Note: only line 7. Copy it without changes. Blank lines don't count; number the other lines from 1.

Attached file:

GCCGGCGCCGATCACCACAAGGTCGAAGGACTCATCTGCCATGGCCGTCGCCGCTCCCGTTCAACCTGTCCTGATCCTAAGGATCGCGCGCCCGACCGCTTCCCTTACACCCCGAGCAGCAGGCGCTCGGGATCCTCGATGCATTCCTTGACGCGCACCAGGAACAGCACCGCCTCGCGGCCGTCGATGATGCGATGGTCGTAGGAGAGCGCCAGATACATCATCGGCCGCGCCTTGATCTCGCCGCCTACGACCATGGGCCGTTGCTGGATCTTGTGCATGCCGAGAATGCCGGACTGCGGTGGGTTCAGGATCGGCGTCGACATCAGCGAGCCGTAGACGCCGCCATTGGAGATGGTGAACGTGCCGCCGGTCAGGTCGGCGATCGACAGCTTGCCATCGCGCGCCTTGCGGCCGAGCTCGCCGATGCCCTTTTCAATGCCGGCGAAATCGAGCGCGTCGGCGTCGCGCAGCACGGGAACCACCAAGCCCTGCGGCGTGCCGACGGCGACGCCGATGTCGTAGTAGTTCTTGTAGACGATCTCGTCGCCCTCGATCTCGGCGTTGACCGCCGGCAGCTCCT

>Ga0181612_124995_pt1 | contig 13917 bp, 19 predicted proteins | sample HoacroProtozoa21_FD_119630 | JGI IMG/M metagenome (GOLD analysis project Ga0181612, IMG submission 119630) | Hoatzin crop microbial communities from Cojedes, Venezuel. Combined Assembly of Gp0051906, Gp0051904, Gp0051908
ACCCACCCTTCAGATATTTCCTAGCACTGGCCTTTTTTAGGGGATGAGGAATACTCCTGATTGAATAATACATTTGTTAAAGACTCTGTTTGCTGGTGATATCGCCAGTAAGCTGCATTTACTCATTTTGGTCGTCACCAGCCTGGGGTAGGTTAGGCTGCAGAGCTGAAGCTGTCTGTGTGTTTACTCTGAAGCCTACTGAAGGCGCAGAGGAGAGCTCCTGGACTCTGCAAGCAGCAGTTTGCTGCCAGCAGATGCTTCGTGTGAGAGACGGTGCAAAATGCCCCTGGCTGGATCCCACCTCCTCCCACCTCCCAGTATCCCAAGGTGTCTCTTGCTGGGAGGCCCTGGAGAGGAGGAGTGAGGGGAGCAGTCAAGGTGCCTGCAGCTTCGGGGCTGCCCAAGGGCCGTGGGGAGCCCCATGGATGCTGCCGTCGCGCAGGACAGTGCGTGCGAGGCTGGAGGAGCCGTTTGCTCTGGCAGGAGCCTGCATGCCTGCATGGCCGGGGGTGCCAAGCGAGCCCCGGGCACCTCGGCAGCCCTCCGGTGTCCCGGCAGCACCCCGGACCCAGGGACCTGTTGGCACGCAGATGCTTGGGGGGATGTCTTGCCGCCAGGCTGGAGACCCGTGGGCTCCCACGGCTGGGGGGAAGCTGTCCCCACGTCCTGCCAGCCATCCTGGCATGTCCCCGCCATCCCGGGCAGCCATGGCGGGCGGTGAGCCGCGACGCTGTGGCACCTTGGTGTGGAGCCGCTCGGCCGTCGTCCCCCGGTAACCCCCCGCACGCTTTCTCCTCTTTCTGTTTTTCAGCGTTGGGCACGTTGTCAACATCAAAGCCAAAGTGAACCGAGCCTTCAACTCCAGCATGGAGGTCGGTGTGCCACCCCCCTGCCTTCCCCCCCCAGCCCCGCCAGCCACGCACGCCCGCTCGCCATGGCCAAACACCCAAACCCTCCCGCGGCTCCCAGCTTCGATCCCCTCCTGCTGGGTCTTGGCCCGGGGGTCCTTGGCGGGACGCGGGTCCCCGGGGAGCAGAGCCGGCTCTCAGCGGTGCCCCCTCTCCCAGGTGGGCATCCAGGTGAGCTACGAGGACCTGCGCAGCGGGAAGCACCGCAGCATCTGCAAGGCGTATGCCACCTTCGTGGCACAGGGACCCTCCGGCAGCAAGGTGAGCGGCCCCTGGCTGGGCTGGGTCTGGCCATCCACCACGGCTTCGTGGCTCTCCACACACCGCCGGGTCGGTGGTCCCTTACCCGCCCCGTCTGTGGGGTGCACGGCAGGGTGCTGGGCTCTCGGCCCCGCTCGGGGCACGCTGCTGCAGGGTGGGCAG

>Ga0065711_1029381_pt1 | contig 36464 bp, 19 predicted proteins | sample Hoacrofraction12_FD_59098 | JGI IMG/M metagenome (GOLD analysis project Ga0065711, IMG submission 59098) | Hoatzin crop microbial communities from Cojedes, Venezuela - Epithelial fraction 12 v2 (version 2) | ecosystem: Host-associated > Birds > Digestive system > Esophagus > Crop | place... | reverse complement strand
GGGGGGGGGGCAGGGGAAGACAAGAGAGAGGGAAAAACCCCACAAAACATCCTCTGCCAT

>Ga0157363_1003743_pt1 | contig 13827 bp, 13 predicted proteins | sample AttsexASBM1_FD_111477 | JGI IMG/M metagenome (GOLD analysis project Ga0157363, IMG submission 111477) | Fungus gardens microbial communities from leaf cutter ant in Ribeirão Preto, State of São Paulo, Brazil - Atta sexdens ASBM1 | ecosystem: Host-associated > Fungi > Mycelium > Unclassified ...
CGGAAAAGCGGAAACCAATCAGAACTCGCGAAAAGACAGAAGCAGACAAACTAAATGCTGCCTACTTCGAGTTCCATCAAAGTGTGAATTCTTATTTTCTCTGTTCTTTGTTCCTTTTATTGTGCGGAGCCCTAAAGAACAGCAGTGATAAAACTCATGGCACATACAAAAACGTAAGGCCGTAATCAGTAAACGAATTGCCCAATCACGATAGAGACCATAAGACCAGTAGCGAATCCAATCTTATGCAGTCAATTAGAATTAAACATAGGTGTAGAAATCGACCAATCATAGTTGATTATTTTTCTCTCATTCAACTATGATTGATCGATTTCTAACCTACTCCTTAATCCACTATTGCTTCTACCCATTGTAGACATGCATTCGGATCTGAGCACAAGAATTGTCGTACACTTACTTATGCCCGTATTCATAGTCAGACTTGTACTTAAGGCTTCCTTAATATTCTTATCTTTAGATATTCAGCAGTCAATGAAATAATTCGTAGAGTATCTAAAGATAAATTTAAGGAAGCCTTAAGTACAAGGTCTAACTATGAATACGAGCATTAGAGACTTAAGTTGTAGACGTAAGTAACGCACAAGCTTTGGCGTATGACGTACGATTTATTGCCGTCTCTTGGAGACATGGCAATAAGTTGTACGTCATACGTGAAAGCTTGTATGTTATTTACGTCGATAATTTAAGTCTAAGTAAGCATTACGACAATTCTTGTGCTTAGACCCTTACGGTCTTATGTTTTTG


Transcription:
CGGAAAAGCGGAAACCAATCAGAACTCGCGAAAAGACAGAAGCAGACAAACTAAATGCTGCCTACTTCGAGTTCCATCAAAGTGTGAATTCTTATTTTCTCTGTTCTTTGTTCCTTTTATTGTGCGGAGCCCTAAAGAACAGCAGTGATAAAACTCATGGCACATACAAAAACGTAAGGCCGTAATCAGTAAACGAATTGCCCAATCACGATAGAGACCATAAGACCAGTAGCGAATCCAATCTTATGCAGTCAATTAGAATTAAACATAGGTGTAGAAATCGACCAATCATAGTTGATTATTTTTCTCTCATTCAACTATGATTGATCGATTTCTAACCTACTCCTTAATCCACTATTGCTTCTACCCATTGTAGACATGCATTCGGATCTGAGCACAAGAATTGTCGTACACTTACTTATGCCCGTATTCATAGTCAGACTTGTACTTAAGGCTTCCTTAATATTCTTATCTTTAGATATTCAGCAGTCAATGAAATAATTCGTAGAGTATCTAAAGATAAATTTAAGGAAGCCTTAAGTACAAGGTCTAACTATGAATACGAGCATTAGAGACTTAAGTTGTAGACGTAAGTAACGCACAAGCTTTGGCGTATGACGTACGATTTATTGCCGTCTCTTGGAGACATGGCAATAAGTTGTACGTCATACGTGAAAGCTTGTATGTTATTTACGTCGATAATTTAAGTCTAAGTAAGCATTACGACAATTCTTGTGCTTAGACCCTTACGGTCTTATGTTTTTG